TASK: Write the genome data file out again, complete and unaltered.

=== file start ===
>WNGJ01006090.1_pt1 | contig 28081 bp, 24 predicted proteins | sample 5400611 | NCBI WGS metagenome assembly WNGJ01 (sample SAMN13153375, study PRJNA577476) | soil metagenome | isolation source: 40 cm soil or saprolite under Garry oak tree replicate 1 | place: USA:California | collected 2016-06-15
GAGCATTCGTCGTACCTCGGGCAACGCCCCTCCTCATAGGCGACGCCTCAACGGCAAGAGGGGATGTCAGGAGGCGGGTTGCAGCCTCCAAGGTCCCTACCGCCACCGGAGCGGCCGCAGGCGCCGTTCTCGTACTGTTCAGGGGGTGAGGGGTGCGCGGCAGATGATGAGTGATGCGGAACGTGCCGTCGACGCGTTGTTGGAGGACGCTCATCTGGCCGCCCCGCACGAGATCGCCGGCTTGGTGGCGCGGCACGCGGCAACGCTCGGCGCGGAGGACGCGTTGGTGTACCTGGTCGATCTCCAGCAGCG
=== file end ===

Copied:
>WNGJ01006090.1_pt1 | contig 28081 bp, 24 predicted proteins | sample 5400611 | NCBI WGS metagenome assembly WNGJ01 (sample SAMN13153375, study PRJNA577476) | soil metagenome | isolation source: 40 cm soil or saprolite under Garry oak tree replicate 1 | place: USA:California | collected 2016-06-15
GAGCATTCGTCGTACCTCGGGCAACGCCCCTCCTCATAGGCGACGCCTCAACGGCAAGAGGGGATGTCAGGAGGCGGGTTGCAGCCTCCAAGGTCCCTACCGCCACCGGAGCGGCCGCAGGCGCCGTTCTCGTACTGTTCAGGGGGTGAGGGGTGCGCGGCAGATGATGAGTGATGCGGAACGTGCCGTCGACGCGTTGTTGGAGGACGCTCATCTGGCCGCCCCGCACGAGATCGCCGGCTTGGTGGCGCGGCACGCGGCAACGCTCGGCGCGGAGGACGCGTTGGTGTACCTGGTCGATCTCCAGCAGCG